As war breaks out, the abundance of thought devoted to aesthetics, particularly in regard to human beings’ relationship to movement in the world, gains new meaning. Sinclair has posited dance as an ideal, pure and beautiful use of the human body, countered by the gruesome gestures of war. We quickly see the descent of the human form as means of expression and creation to that of destruction and a tableau of body horror; within the months of the Archduke’s death, several people close to Lanny have become disfigured by fighting.

The most symbolic of these tragedies occurs to Lanny’s stepfather, a talented French landscape painter—unable to refuse the call to defend France—whose face is burned when his observation balloon is shot down as he performs reconnaissance on the encroaching German line. Similarly, a dancer and piccolo player whom Lanny has befriended on the Riviera loses his legs, compelled, again, by the call to arms. Rick, who has become a pilot, is shot down, disabling him to the point that he is denied physical independence, while Kurt, who had filled Lanny’s mind with German Idealism, remains physically intact, though we see his mind crippled as he is seized ever more by volkish ideology as his countrymen suffer at the hands of the Versailles Treaty.

Lanny’s friends, amidst lamentations of their own inability to further their respective enlightenments while at war, encourage Lanny to exist above the conflict and continue his devotion to art and the survival of the sensitive soul. Kurt, in an effort to forbid Lanny and those in his company from their “pinkish” inclinations, commands:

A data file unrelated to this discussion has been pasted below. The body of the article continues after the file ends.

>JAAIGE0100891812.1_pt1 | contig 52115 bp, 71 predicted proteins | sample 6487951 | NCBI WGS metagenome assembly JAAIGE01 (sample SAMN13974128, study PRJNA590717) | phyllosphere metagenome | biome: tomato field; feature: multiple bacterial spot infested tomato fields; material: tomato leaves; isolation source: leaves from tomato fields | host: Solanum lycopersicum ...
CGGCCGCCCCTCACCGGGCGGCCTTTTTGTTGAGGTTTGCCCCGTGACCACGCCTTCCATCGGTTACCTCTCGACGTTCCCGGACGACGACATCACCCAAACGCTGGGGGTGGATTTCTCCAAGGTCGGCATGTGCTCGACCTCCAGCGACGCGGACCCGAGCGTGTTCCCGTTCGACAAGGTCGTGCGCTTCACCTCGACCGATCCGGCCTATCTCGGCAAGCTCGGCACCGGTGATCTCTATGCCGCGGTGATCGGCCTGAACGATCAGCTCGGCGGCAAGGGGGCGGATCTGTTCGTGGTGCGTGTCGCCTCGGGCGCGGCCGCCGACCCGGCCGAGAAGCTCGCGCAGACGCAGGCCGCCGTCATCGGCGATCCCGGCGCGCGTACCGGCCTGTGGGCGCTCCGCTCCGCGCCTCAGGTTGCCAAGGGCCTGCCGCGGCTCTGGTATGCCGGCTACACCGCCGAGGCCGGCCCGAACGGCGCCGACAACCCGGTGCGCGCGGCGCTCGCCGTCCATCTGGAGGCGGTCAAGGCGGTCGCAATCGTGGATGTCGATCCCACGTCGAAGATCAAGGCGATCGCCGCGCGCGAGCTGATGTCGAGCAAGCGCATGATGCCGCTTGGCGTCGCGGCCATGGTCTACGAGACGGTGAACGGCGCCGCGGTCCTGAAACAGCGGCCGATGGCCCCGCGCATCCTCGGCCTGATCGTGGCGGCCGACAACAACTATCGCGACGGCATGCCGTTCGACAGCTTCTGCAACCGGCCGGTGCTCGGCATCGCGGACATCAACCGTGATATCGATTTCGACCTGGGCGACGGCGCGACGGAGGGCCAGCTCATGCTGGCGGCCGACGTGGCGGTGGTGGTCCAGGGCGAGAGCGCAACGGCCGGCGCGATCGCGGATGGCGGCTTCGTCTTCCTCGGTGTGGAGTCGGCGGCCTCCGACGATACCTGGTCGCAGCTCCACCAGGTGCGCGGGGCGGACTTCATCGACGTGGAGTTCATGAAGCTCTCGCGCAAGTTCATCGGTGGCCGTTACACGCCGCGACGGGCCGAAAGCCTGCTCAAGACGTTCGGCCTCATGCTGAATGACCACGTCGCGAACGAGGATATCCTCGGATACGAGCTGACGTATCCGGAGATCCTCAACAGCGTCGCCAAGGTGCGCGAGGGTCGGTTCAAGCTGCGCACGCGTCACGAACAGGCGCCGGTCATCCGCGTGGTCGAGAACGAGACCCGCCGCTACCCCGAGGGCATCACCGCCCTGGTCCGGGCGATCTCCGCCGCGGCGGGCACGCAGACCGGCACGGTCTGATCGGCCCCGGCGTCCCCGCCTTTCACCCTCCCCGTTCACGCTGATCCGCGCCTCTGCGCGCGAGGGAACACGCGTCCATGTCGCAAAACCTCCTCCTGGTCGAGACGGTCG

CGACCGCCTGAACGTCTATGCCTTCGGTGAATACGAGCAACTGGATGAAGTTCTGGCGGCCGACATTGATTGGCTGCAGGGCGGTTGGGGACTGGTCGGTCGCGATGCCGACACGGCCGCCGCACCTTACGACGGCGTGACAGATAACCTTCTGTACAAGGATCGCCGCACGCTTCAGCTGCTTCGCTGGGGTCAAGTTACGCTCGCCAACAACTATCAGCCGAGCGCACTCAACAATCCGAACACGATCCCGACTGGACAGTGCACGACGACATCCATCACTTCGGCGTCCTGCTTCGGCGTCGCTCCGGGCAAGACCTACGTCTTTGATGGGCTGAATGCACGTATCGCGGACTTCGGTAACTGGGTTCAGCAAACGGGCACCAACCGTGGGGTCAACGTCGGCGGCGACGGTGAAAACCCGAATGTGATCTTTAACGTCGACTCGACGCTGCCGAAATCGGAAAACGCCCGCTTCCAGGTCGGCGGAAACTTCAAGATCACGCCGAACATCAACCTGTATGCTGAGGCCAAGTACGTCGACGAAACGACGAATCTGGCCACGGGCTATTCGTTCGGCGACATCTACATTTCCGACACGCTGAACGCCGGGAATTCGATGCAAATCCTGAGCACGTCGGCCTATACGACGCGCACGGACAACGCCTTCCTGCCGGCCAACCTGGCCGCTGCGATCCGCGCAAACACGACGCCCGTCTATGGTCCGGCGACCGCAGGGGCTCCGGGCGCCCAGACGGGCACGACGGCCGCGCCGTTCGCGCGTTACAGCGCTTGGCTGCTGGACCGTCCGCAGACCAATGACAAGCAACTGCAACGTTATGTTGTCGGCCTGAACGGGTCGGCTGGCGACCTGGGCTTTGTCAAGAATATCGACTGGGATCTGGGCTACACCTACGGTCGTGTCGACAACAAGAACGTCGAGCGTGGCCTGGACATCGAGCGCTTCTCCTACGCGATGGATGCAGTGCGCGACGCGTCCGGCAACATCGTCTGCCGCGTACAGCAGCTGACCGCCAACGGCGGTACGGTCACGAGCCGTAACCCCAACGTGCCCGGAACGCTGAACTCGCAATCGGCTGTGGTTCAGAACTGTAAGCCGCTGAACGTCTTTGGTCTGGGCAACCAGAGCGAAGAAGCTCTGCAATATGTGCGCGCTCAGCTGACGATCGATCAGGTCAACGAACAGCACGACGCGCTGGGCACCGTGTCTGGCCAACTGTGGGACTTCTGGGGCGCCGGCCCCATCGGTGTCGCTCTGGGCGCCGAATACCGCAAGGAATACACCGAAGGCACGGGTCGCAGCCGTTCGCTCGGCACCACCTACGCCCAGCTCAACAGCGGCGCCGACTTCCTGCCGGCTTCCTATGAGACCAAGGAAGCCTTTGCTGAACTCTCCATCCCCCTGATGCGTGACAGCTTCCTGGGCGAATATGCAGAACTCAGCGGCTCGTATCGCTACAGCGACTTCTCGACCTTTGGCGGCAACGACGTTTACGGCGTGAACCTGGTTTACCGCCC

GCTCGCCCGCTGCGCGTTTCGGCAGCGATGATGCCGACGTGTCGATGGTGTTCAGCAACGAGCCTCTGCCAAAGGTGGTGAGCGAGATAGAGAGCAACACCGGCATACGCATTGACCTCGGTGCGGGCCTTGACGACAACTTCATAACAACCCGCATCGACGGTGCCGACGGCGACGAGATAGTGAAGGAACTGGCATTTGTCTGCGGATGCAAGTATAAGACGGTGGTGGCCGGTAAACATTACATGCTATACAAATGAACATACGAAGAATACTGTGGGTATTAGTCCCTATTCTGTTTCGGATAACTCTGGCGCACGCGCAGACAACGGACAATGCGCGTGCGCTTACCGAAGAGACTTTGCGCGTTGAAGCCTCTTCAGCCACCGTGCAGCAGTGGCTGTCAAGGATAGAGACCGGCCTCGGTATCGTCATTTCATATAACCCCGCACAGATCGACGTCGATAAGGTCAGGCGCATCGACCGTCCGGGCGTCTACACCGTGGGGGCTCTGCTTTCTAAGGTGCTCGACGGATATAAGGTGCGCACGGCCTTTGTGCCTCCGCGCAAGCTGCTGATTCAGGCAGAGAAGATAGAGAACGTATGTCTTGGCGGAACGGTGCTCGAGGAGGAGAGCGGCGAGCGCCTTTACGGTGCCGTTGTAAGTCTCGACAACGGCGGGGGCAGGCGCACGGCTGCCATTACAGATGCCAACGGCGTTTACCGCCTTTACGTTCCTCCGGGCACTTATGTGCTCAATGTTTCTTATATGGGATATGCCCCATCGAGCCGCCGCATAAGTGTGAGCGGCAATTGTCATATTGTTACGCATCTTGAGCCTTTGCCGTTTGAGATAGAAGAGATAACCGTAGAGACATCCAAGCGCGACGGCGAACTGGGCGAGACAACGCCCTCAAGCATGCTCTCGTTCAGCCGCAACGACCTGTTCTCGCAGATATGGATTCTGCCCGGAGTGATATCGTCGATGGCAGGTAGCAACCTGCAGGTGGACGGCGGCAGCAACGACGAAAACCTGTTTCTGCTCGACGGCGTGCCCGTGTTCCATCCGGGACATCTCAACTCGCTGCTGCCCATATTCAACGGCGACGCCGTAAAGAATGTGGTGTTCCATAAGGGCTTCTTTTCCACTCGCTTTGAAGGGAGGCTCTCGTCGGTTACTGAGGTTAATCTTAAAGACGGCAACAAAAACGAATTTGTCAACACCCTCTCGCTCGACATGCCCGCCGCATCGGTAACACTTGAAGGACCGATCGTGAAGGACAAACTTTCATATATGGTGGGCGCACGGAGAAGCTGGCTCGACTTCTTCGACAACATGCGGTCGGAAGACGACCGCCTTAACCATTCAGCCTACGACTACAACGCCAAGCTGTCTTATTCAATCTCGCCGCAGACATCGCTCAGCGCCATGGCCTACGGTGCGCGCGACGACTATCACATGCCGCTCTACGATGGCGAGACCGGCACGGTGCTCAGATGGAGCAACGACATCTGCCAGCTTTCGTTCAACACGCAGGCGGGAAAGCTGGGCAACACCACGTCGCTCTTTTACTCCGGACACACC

Never let anybody make you forget that you are artists. It is your function to provide spiritual illumination for mankind and not to waste your faculties in the clamor and strife of politics. If you are good artists, that is all the world has any right to expect of you.

Though there is always the hint of the speaker’s prerogative, it is in such moments that the question of art during war is present, and Lanny finds himself an artistic “jack of all trades, master of none.” He takes comfort in the arts, but experiences doubt as to his own ability to wield them in a way that might affect change in a world sliding towards “the end of our world,” as Sinclair saw it. Lanny’s doubts are seen again as he sets down the polarities of his life:

… [I have] been torn since boyhood by two sets of ideas, two sets of inclinations, two worlds which are in conflict, and each has a claim upon me and lays hold of me and pulls. It used to be tolerable, in the old days when ideas were not taken too seriously; but now these two worlds have gone to war, and they pull as hard as they can and don’t care if they pull me to pieces.